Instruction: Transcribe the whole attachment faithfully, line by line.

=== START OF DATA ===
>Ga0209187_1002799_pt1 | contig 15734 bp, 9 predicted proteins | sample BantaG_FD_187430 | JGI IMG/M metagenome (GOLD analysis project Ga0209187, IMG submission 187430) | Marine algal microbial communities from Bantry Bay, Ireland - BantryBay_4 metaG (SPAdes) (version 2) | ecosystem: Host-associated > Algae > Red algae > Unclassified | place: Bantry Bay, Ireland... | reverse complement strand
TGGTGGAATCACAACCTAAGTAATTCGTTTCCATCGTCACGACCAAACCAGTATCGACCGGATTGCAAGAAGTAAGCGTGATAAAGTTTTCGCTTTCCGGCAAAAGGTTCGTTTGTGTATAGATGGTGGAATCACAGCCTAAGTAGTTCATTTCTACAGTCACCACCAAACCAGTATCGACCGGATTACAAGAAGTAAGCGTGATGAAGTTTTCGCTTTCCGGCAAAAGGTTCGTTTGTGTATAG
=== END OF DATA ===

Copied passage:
>Ga0209187_1002799_pt1 | contig 15734 bp, 9 predicted proteins | sample BantaG_FD_187430 | JGI IMG/M metagenome (GOLD analysis project Ga0209187, IMG submission 187430) | Marine algal microbial communities from Bantry Bay, Ireland - BantryBay_4 metaG (SPAdes) (version 2) | ecosystem: Host-associated > Algae > Red algae > Unclassified | place: Bantry Bay, Ireland... | reverse complement strand
TGGTGGAATCACAACCTAAGTAATTCGTTTCCATCGTCACGACCAAACCAGTATCGACCGGATTGCAAGAAGTAAGCGTGATAAAGTTTTCGCTTTCCGGCAAAAGGTTCGTTTGTGTATAGATGGTGGAATCACAGCCTAAGTAGTTCATTTCTACAGTCACCACCAAACCAGTATCGACCGGATTACAAGAAGTAAGCGTGATGAAGTTTTCGCTTTCCGGCAAAAGGTTCGTTTGTGTATAG